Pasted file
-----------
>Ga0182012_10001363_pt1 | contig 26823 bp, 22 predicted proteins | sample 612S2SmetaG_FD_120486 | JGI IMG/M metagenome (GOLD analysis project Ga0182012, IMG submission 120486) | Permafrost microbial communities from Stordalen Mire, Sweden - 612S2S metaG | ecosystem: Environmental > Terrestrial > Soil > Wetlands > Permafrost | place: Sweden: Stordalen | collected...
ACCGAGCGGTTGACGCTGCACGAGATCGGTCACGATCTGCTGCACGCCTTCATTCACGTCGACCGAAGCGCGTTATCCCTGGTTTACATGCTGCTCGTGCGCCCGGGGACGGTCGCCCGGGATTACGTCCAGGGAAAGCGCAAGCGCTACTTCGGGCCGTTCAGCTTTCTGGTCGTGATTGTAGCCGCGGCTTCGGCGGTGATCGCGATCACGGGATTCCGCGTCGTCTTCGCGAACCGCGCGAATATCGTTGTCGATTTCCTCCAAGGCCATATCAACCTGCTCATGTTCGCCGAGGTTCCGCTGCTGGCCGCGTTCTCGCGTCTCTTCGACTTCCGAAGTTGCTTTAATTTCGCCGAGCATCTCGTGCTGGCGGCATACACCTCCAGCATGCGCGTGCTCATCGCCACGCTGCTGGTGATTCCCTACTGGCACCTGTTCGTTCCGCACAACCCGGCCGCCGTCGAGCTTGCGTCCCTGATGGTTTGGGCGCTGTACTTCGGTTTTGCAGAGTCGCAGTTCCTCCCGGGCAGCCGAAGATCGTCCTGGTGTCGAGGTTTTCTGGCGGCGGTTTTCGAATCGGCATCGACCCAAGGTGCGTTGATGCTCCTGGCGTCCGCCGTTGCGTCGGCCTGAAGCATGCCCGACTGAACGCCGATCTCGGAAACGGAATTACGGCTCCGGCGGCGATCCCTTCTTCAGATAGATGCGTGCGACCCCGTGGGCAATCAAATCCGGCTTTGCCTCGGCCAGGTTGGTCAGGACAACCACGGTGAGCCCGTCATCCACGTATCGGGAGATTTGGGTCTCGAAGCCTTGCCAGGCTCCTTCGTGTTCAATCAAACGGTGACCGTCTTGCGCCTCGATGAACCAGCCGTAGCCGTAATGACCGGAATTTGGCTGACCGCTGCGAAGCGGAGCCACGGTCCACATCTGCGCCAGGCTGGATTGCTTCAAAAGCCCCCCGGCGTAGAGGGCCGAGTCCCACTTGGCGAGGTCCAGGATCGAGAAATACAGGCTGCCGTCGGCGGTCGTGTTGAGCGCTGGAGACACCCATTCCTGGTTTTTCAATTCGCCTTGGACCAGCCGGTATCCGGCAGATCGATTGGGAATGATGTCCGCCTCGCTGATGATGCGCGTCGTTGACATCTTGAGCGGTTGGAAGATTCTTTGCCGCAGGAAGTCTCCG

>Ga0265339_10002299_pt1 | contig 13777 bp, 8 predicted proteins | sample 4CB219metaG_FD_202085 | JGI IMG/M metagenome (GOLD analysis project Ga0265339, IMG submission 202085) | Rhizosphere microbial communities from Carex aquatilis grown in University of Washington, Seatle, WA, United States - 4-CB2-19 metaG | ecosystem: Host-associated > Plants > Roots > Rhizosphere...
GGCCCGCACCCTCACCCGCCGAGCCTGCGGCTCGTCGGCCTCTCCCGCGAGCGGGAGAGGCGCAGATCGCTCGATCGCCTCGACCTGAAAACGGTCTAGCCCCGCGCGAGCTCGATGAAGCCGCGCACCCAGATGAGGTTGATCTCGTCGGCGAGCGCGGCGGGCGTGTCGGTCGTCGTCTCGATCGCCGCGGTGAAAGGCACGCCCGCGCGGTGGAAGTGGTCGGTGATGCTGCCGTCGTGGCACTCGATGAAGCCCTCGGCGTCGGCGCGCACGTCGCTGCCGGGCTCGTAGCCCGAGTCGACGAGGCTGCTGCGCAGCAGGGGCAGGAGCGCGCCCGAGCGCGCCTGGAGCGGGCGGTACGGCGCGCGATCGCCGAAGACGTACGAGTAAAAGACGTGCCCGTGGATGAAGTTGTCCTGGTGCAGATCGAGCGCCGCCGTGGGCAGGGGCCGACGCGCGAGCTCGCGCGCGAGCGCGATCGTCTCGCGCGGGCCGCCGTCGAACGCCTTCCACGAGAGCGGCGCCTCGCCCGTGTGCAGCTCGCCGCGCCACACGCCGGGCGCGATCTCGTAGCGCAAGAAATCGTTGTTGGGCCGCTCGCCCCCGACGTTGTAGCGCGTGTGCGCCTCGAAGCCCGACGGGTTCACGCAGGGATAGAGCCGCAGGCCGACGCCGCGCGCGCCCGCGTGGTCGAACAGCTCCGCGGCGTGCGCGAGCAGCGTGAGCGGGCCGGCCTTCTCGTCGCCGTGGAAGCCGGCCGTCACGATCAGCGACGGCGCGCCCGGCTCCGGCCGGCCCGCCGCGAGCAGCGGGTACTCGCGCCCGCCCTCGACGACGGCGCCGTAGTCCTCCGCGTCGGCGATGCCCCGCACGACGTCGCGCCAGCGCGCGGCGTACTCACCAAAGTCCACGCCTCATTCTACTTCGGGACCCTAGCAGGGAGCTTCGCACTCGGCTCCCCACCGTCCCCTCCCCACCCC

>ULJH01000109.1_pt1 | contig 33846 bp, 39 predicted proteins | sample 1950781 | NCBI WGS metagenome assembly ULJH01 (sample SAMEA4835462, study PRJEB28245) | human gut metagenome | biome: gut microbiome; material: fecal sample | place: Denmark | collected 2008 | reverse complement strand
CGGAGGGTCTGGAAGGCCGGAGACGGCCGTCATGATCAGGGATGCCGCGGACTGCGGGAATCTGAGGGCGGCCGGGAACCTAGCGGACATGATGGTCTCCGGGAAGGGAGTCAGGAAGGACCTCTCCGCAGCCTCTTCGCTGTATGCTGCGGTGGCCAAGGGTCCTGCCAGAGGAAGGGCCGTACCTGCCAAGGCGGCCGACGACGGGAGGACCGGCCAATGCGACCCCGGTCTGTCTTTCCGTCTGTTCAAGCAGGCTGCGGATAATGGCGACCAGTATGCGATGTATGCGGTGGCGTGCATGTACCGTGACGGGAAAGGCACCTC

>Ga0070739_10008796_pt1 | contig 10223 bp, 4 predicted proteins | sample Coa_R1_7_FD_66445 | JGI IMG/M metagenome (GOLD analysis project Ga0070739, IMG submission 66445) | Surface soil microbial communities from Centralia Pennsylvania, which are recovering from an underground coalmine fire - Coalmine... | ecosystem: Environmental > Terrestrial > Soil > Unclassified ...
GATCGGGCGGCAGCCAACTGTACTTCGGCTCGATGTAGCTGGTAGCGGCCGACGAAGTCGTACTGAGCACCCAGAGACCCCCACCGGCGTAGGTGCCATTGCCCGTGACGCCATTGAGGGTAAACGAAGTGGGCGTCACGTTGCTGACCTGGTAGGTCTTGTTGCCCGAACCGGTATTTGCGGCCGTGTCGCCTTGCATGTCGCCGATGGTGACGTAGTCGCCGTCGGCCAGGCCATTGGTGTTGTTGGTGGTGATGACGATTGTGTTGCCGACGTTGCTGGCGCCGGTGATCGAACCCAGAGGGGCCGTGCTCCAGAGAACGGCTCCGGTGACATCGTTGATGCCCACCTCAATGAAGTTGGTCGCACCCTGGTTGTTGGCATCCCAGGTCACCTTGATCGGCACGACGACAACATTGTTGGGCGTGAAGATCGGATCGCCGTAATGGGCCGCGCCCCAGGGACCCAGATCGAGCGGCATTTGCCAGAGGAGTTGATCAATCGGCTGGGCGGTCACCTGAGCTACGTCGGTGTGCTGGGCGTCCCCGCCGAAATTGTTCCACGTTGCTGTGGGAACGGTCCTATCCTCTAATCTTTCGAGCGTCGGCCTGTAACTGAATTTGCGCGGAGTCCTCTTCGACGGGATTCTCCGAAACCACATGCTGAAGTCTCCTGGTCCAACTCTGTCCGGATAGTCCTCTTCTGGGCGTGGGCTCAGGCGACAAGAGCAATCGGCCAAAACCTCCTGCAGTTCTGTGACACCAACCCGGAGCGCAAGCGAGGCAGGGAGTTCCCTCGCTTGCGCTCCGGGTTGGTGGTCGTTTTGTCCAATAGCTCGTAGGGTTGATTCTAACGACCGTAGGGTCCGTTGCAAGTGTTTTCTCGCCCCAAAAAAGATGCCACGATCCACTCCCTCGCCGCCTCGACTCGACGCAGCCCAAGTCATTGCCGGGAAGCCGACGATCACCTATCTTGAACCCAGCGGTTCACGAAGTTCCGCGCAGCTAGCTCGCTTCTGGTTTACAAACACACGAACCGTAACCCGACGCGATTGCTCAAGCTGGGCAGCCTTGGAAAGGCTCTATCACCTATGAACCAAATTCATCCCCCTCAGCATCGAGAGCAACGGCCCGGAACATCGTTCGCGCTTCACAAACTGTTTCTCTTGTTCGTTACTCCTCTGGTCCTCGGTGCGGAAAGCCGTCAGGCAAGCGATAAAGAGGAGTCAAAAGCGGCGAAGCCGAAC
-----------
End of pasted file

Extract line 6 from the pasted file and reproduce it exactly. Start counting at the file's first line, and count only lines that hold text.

CGGAGGGTCTGGAAGGCCGGAGACGGCCGTCATGATCAGGGATGCCGCGGACTGCGGGAATCTGAGGGCGGCCGGGAACCTAGCGGACATGATGGTCTCCGGGAAGGGAGTCAGGAAGGACCTCTCCGCAGCCTCTTCGCTGTATGCTGCGGTGGCCAAGGGTCCTGCCAGAGGAAGGGCCGTACCTGCCAAGGCGGCCGACGACGGGAGGACCGGCCAATGCGACCCCGGTCTGTCTTTCCGTCTGTTCAAGCAGGCTGCGGATAATGGCGACCAGTATGCGATGTATGCGGTGGCGTGCATGTACCGTGACGGGAAAGGCACCTC